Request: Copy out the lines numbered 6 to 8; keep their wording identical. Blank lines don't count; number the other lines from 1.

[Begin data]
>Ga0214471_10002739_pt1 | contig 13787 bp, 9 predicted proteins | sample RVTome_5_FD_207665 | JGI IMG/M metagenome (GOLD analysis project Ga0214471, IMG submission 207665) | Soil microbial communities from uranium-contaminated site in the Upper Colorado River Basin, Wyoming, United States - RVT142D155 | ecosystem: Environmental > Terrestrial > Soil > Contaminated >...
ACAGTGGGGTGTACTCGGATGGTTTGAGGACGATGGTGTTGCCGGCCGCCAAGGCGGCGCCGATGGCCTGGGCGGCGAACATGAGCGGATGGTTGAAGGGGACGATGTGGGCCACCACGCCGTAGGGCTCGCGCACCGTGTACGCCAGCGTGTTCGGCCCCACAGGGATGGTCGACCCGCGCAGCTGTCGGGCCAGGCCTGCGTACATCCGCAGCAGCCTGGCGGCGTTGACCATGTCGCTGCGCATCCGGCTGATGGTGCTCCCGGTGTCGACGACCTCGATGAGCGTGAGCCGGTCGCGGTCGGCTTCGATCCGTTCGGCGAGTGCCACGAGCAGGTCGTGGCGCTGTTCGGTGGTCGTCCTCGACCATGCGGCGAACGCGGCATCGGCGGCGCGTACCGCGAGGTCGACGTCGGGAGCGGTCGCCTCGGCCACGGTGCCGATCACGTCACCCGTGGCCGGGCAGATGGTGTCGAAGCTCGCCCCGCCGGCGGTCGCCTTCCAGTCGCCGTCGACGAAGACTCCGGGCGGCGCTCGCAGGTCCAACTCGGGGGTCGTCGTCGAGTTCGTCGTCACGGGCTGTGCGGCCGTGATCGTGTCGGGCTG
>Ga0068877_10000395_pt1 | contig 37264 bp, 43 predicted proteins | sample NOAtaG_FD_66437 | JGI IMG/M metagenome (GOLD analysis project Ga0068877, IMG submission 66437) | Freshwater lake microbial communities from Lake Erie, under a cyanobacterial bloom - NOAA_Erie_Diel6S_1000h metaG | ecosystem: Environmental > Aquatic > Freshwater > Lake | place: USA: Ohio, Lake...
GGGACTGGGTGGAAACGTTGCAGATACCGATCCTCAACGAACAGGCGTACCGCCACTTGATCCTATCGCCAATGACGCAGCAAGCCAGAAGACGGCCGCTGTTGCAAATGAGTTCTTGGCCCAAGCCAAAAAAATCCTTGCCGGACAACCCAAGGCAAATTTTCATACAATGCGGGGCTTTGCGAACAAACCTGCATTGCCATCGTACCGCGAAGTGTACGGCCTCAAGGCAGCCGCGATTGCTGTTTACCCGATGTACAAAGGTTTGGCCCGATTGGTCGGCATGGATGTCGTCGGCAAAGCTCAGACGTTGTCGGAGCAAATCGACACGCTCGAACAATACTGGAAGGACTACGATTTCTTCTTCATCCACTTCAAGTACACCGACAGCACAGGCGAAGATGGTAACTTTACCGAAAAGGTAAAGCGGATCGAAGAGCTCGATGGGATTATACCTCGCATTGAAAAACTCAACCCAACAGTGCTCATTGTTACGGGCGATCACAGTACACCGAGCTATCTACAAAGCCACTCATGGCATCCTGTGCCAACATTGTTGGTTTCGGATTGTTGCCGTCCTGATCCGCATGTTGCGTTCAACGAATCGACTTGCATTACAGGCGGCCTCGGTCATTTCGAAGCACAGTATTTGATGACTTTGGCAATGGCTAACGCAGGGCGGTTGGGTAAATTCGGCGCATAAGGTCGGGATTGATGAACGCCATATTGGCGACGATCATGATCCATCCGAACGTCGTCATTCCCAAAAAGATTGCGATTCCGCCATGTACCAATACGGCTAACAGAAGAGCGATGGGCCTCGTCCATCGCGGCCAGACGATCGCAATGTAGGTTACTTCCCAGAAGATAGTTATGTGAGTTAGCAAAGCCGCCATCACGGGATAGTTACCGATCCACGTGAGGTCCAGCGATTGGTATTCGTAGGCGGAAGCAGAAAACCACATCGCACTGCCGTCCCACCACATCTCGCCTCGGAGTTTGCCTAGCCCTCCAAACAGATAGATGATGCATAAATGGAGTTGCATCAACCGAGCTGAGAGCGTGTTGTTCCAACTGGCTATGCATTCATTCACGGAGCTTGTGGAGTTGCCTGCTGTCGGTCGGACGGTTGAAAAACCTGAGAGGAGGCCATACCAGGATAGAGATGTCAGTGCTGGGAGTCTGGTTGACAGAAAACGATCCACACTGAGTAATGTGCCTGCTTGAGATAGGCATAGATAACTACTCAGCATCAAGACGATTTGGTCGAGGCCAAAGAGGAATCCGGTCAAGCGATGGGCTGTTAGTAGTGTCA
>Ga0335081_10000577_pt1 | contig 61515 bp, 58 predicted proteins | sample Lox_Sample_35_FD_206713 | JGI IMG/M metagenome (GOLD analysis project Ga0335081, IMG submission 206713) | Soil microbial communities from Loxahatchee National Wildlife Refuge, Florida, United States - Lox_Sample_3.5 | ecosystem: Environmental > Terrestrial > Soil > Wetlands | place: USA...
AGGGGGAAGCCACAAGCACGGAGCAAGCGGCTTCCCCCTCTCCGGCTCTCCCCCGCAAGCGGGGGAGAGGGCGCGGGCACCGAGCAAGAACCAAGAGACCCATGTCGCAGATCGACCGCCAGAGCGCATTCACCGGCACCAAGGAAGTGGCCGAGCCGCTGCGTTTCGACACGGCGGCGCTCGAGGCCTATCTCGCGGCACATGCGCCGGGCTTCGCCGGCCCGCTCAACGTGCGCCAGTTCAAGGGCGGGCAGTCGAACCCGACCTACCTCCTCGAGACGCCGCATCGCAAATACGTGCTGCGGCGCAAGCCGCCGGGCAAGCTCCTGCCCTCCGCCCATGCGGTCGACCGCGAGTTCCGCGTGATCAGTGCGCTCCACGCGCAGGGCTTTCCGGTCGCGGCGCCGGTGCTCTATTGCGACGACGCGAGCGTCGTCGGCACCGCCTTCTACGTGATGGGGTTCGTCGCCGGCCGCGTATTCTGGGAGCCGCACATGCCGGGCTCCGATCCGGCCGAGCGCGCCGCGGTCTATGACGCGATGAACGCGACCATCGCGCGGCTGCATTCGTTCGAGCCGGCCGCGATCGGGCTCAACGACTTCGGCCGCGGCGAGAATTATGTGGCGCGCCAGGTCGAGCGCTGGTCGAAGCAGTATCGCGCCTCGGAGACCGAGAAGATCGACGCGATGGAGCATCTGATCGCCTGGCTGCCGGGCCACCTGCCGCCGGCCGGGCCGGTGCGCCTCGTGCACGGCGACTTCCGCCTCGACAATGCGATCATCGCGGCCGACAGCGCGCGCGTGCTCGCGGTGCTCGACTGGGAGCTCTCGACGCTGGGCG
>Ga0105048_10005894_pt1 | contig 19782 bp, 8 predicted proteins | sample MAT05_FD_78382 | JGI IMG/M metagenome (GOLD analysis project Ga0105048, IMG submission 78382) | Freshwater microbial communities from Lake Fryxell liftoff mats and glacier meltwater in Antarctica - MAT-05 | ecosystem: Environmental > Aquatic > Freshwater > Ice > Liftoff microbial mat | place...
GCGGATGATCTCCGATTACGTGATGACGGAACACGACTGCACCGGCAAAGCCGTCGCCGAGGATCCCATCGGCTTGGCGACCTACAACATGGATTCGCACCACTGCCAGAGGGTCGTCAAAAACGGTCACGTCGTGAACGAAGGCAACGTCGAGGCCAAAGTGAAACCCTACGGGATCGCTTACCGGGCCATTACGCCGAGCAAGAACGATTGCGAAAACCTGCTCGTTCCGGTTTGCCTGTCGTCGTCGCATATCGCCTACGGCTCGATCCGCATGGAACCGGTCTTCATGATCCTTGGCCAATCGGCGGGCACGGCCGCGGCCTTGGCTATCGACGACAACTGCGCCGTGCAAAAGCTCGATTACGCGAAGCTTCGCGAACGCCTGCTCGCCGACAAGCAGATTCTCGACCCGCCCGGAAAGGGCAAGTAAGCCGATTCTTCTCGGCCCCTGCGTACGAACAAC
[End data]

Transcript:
AGGGGGAAGCCACAAGCACGGAGCAAGCGGCTTCCCCCTCTCCGGCTCTCCCCCGCAAGCGGGGGAGAGGGCGCGGGCACCGAGCAAGAACCAAGAGACCCATGTCGCAGATCGACCGCCAGAGCGCATTCACCGGCACCAAGGAAGTGGCCGAGCCGCTGCGTTTCGACACGGCGGCGCTCGAGGCCTATCTCGCGGCACATGCGCCGGGCTTCGCCGGCCCGCTCAACGTGCGCCAGTTCAAGGGCGGGCAGTCGAACCCGACCTACCTCCTCGAGACGCCGCATCGCAAATACGTGCTGCGGCGCAAGCCGCCGGGCAAGCTCCTGCCCTCCGCCCATGCGGTCGACCGCGAGTTCCGCGTGATCAGTGCGCTCCACGCGCAGGGCTTTCCGGTCGCGGCGCCGGTGCTCTATTGCGACGACGCGAGCGTCGTCGGCACCGCCTTCTACGTGATGGGGTTCGTCGCCGGCCGCGTATTCTGGGAGCCGCACATGCCGGGCTCCGATCCGGCCGAGCGCGCCGCGGTCTATGACGCGATGAACGCGACCATCGCGCGGCTGCATTCGTTCGAGCCGGCCGCGATCGGGCTCAACGACTTCGGCCGCGGCGAGAATTATGTGGCGCGCCAGGTCGAGCGCTGGTCGAAGCAGTATCGCGCCTCGGAGACCGAGAAGATCGACGCGATGGAGCATCTGATCGCCTGGCTGCCGGGCCACCTGCCGCCGGCCGGGCCGGTGCGCCTCGTGCACGGCGACTTCCGCCTCGACAATGCGATCATCGCGGCCGACAGCGCGCGCGTGCTCGCGGTGCTCGACTGGGAGCTCTCGACGCTGGGCG
>Ga0105048_10005894_pt1 | contig 19782 bp, 8 predicted proteins | sample MAT05_FD_78382 | JGI IMG/M metagenome (GOLD analysis project Ga0105048, IMG submission 78382) | Freshwater microbial communities from Lake Fryxell liftoff mats and glacier meltwater in Antarctica - MAT-05 | ecosystem: Environmental > Aquatic > Freshwater > Ice > Liftoff microbial mat | place...
GCGGATGATCTCCGATTACGTGATGACGGAACACGACTGCACCGGCAAAGCCGTCGCCGAGGATCCCATCGGCTTGGCGACCTACAACATGGATTCGCACCACTGCCAGAGGGTCGTCAAAAACGGTCACGTCGTGAACGAAGGCAACGTCGAGGCCAAAGTGAAACCCTACGGGATCGCTTACCGGGCCATTACGCCGAGCAAGAACGATTGCGAAAACCTGCTCGTTCCGGTTTGCCTGTCGTCGTCGCATATCGCCTACGGCTCGATCCGCATGGAACCGGTCTTCATGATCCTTGGCCAATCGGCGGGCACGGCCGCGGCCTTGGCTATCGACGACAACTGCGCCGTGCAAAAGCTCGATTACGCGAAGCTTCGCGAACGCCTGCTCGCCGACAAGCAGATTCTCGACCCGCCCGGAAAGGGCAAGTAAGCCGATTCTTCTCGGCCCCTGCGTACGAACAAC